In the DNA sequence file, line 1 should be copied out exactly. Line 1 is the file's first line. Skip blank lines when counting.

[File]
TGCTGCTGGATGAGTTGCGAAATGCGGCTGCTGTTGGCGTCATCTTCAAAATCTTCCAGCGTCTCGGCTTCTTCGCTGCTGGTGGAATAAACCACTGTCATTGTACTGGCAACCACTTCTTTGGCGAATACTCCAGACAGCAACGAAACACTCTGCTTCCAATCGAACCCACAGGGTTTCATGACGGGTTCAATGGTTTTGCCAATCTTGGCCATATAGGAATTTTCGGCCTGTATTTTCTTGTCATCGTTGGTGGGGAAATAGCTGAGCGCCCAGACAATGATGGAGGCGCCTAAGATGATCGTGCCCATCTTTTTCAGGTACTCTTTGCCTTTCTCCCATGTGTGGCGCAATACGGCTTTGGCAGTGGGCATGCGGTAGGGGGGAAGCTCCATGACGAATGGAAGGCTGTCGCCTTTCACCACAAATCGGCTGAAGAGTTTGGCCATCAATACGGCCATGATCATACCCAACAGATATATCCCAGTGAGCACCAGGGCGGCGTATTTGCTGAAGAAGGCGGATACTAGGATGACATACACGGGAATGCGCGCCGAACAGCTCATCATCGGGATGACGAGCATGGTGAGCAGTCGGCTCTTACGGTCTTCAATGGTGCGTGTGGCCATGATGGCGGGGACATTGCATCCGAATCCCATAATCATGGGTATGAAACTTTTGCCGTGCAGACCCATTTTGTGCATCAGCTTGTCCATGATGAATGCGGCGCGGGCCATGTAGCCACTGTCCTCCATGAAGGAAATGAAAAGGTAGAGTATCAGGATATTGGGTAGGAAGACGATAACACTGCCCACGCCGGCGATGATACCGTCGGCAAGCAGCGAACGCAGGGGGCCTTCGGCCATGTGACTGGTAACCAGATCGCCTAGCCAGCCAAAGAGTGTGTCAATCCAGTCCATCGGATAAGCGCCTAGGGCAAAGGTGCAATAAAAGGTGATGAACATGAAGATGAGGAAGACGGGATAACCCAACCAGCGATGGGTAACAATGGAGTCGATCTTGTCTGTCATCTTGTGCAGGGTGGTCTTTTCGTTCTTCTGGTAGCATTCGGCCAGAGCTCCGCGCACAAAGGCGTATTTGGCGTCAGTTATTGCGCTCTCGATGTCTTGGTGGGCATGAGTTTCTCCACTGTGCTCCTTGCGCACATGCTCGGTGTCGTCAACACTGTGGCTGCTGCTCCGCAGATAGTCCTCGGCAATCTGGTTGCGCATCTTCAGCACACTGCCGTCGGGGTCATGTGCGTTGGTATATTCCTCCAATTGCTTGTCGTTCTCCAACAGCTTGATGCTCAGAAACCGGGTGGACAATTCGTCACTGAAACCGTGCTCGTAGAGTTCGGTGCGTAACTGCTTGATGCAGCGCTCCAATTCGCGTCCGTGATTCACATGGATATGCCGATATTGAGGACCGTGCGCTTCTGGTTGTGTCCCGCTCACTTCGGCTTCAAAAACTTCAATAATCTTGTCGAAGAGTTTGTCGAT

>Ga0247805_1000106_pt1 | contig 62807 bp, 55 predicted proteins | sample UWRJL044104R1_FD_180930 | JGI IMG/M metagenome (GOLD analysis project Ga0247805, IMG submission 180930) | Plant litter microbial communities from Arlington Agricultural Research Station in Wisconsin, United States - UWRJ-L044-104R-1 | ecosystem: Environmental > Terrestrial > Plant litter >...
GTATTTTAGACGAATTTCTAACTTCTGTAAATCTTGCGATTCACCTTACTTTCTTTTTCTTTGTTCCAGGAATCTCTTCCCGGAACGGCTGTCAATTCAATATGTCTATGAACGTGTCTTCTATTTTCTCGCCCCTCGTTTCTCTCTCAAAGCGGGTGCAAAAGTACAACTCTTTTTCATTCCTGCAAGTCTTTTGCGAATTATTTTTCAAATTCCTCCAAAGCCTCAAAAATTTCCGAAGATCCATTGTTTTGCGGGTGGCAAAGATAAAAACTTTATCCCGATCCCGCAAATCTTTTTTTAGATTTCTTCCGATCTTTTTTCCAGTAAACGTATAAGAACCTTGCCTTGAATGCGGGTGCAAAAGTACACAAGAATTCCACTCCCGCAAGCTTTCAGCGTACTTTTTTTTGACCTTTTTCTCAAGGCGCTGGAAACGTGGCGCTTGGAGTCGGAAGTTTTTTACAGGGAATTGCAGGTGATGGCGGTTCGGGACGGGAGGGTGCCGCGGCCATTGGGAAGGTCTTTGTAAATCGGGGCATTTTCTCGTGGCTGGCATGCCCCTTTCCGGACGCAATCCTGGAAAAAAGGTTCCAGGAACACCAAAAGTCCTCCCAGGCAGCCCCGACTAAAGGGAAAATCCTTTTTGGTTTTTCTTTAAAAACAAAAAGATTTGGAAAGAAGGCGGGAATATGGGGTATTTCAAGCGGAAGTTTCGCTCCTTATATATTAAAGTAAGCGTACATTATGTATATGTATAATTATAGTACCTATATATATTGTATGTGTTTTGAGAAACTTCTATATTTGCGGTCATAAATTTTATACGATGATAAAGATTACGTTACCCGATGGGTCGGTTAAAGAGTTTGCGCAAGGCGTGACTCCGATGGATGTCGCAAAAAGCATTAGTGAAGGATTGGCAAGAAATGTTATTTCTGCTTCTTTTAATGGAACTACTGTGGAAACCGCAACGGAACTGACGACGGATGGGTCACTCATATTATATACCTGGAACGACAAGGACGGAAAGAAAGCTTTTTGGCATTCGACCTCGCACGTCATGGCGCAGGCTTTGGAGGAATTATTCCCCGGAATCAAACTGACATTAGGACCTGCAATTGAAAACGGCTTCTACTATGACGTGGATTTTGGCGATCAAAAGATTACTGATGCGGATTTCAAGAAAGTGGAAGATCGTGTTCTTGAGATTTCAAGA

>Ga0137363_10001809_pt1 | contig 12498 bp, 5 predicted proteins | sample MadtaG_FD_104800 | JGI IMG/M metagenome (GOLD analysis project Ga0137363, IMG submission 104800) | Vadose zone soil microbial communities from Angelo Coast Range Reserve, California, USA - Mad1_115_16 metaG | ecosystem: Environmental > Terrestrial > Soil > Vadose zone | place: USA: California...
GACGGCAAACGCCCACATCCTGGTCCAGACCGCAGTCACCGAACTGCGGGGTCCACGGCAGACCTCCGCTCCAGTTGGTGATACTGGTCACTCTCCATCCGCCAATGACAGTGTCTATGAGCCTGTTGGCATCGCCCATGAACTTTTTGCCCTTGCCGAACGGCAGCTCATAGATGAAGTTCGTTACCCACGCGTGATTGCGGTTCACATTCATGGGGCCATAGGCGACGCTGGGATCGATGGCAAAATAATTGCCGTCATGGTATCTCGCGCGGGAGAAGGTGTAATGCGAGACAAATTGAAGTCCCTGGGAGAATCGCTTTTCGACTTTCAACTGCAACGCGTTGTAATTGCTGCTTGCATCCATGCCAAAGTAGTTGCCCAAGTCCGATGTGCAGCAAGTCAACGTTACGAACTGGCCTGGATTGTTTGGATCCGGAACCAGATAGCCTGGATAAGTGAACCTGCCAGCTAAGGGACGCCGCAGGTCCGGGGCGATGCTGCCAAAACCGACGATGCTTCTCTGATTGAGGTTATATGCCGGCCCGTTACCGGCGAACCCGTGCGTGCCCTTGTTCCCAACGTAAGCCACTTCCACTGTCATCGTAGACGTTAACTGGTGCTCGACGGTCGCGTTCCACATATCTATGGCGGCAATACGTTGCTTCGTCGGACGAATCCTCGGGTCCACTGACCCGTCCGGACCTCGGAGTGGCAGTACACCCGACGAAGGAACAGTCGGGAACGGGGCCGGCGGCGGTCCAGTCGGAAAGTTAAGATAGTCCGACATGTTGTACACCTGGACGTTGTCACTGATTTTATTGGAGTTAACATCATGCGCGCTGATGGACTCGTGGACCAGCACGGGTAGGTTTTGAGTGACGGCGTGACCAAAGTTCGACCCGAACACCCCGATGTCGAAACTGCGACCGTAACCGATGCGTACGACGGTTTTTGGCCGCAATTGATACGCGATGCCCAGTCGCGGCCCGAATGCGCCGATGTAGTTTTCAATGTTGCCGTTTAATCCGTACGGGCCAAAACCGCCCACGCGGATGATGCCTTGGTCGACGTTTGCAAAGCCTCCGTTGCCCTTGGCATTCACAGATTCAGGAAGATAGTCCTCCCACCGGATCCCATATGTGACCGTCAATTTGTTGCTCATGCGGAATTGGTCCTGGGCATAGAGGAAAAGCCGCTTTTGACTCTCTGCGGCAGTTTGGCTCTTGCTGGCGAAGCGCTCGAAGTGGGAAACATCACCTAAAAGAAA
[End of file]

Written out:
TGCTGCTGGATGAGTTGCGAAATGCGGCTGCTGTTGGCGTCATCTTCAAAATCTTCCAGCGTCTCGGCTTCTTCGCTGCTGGTGGAATAAACCACTGTCATTGTACTGGCAACCACTTCTTTGGCGAATACTCCAGACAGCAACGAAACACTCTGCTTCCAATCGAACCCACAGGGTTTCATGACGGGTTCAATGGTTTTGCCAATCTTGGCCATATAGGAATTTTCGGCCTGTATTTTCTTGTCATCGTTGGTGGGGAAATAGCTGAGCGCCCAGACAATGATGGAGGCGCCTAAGATGATCGTGCCCATCTTTTTCAGGTACTCTTTGCCTTTCTCCCATGTGTGGCGCAATACGGCTTTGGCAGTGGGCATGCGGTAGGGGGGAAGCTCCATGACGAATGGAAGGCTGTCGCCTTTCACCACAAATCGGCTGAAGAGTTTGGCCATCAATACGGCCATGATCATACCCAACAGATATATCCCAGTGAGCACCAGGGCGGCGTATTTGCTGAAGAAGGCGGATACTAGGATGACATACACGGGAATGCGCGCCGAACAGCTCATCATCGGGATGACGAGCATGGTGAGCAGTCGGCTCTTACGGTCTTCAATGGTGCGTGTGGCCATGATGGCGGGGACATTGCATCCGAATCCCATAATCATGGGTATGAAACTTTTGCCGTGCAGACCCATTTTGTGCATCAGCTTGTCCATGATGAATGCGGCGCGGGCCATGTAGCCACTGTCCTCCATGAAGGAAATGAAAAGGTAGAGTATCAGGATATTGGGTAGGAAGACGATAACACTGCCCACGCCGGCGATGATACCGTCGGCAAGCAGCGAACGCAGGGGGCCTTCGGCCATGTGACTGGTAACCAGATCGCCTAGCCAGCCAAAGAGTGTGTCAATCCAGTCCATCGGATAAGCGCCTAGGGCAAAGGTGCAATAAAAGGTGATGAACATGAAGATGAGGAAGACGGGATAACCCAACCAGCGATGGGTAACAATGGAGTCGATCTTGTCTGTCATCTTGTGCAGGGTGGTCTTTTCGTTCTTCTGGTAGCATTCGGCCAGAGCTCCGCGCACAAAGGCGTATTTGGCGTCAGTTATTGCGCTCTCGATGTCTTGGTGGGCATGAGTTTCTCCACTGTGCTCCTTGCGCACATGCTCGGTGTCGTCAACACTGTGGCTGCTGCTCCGCAGATAGTCCTCGGCAATCTGGTTGCGCATCTTCAGCACACTGCCGTCGGGGTCATGTGCGTTGGTATATTCCTCCAATTGCTTGTCGTTCTCCAACAGCTTGATGCTCAGAAACCGGGTGGACAATTCGTCACTGAAACCGTGCTCGTAGAGTTCGGTGCGTAACTGCTTGATGCAGCGCTCCAATTCGCGTCCGTGATTCACATGGATATGCCGATATTGAGGACCGTGCGCTTCTGGTTGTGTCCCGCTCACTTCGGCTTCAAAAACTTCAATAATCTTGTCGAAGAGTTTGTCGAT